Every December, the focus of this magazine shifts away from the usual discussions of power supply, design techniques and component technologies to listings of vendors, products and services. One of the nice things about a buyers guide is the diversity of resources it presents.
Within a given product category, you find vendors of many different stripes. You encounter big and small companies, those with broad product lines and those with niche products. Those with advanced technology and those with commodities. Suppliers boasting lowest cost and others that promise quality, reliability or service. This diversity among suppliers reflects a similarly diverse universe of customers with wide-ranging requirements. And because even the broadest component suppliers cannot be all things to all customers, they regularly turn to distributors for help.
Though the general need for distributors has long been taken for granted, the role of distributors — like that of the suppliers they represent — is continually evolving. Moreover, many of the changes that are transpiring now among distributors are particularly relevant to power electronics engineers. These changes could affect the way you do your job — or even where.
In some ways, the changes at the distributor level mirror those of the component suppliers, particularly the IC vendors who make controllers. Distributors are providing more design support for these components through power-savvy field application engineers (FAEs), presenting free power-supply design seminars to customers and even getting involved in power-supply manufacturing.
An example is Avnet, which has trained many of its FAEs in power-supply design so that they can both support the customers’ power-supply designs and provide them with power electronics training. They also have partnered with a power-supply vendor, Lambda, as a value-added reseller. In that role, Avnet customizes Lambda’s power modules. Similarly, Arrow Electronics has a group of power specialists that helps customers develop module-based designs and does power-supply modifications.
On the surface, it might seem that distributors like Avnet and Arrow are just mirroring the services of power IC vendors and power-supply merchants. To some extent, that’s true, because the distributor is trying to help the companies that are beyond the reach of those manufacturers. As in all areas of electronics, manufacturers of power components (and some supply merchants) tend to devote most of their attention to their large, tier-one customers. However, smaller customers need similar levels of support, and distributors try to fill this void.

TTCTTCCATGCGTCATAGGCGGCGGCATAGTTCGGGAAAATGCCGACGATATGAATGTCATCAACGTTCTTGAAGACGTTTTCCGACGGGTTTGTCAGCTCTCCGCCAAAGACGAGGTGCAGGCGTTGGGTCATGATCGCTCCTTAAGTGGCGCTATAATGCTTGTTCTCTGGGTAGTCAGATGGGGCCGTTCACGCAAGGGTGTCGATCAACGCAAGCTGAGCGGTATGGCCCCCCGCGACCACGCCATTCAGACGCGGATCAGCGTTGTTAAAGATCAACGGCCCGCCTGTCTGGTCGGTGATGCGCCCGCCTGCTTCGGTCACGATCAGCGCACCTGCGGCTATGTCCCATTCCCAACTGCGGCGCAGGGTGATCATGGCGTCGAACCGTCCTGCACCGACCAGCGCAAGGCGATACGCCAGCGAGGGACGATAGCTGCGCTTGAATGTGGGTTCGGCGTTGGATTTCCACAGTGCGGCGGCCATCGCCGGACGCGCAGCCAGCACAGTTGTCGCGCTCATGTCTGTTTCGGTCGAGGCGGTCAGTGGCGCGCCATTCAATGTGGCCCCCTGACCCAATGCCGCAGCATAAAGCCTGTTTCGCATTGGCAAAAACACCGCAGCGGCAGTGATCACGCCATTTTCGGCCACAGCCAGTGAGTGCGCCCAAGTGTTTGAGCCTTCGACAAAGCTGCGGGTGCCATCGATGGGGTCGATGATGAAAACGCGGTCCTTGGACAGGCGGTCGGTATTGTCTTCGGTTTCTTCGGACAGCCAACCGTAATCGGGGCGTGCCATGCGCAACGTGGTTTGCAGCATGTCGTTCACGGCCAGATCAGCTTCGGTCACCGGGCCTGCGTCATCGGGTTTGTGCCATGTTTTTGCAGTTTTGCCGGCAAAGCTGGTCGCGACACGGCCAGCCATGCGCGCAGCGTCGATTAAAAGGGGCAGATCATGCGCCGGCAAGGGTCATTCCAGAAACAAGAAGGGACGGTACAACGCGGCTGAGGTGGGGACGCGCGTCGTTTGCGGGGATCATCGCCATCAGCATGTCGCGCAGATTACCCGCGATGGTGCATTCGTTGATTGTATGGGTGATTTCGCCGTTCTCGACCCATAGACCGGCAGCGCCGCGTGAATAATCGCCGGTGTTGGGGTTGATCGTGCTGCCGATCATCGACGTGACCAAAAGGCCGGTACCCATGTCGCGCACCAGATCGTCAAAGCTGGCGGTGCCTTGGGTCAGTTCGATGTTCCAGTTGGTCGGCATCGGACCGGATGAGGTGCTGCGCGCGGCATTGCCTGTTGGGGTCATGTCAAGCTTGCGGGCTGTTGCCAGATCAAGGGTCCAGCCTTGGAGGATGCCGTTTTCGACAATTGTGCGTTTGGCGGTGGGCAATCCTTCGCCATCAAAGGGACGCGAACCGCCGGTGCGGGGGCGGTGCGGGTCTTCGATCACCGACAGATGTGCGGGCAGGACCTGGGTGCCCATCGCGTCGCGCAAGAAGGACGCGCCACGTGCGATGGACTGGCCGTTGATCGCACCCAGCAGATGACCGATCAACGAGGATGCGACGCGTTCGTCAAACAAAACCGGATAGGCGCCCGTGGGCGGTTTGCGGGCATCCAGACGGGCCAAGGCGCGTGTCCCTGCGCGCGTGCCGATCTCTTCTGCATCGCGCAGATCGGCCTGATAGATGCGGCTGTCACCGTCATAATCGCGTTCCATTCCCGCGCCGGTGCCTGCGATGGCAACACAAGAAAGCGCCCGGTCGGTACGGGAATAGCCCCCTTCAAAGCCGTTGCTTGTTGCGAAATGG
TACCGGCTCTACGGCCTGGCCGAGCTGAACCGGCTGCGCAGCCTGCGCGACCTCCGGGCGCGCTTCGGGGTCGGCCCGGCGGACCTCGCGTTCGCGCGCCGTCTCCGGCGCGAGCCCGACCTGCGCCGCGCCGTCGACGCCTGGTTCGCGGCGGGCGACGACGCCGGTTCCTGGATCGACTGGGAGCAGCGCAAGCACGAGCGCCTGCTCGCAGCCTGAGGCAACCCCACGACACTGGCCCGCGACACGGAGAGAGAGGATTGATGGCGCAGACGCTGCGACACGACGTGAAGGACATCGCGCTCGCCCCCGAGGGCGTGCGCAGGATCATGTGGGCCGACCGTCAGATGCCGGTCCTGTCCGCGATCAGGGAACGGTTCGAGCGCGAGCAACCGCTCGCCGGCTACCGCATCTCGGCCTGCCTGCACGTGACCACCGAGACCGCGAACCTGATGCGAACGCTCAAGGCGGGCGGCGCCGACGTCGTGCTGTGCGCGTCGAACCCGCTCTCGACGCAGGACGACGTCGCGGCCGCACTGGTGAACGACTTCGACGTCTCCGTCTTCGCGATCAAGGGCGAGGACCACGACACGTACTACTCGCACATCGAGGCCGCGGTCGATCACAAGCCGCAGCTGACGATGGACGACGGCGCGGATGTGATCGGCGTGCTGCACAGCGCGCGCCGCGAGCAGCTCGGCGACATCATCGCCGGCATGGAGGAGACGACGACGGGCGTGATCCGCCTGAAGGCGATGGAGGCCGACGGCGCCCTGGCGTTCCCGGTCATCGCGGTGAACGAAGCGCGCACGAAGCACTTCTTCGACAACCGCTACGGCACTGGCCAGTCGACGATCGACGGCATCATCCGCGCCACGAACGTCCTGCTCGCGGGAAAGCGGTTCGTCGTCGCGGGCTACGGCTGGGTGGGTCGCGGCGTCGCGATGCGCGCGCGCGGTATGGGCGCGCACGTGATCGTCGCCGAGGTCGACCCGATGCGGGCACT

Distributors are also in a unique position to support power-supply design because they are generally not tied to a single vendor’s offerings. So, whether they’re presenting design seminars or giving design support, they may be able to take a more objective approach than a particular vendor. Distributors such as Digi-Key also note their ability to provide complete power solutions (ICs, passives, connectors, etc.) and to save the engineer time by shipping a complete bill-of-materials overnight.
A good distributor can also support power experts by providing a second channel to the component manufacturers, giving customers earlier access to engineering samples and a sense of what’s coming on the supplier’s road map.
As you might expect, distributors are also part of an evolving employment scene. After the downturn in 2001, many IC companies snapped up power-supply specialists who were let go by downsizing OEMs. These engineers helped grow the ranks of the IC makers’ FAEs as those vendors tried to play a greater roll in power-supply design. Now distributors are competing for the same types of engineers as they look to expand the role of their FAEs in power design.
Although distributors and IC manufacturers may be looking for similar skills when they recruit new FAEs, the engineers who sign on with the distributors are likely to acquire different work experiences. A distributor’s very wide customer base, its relationship with numerous suppliers and its emphasis on service may mean a more varied set of assignments than a power-supply designer could obtain elsewhere, as well as a unique opportunity to stay in tune with the industry’s changing power needs.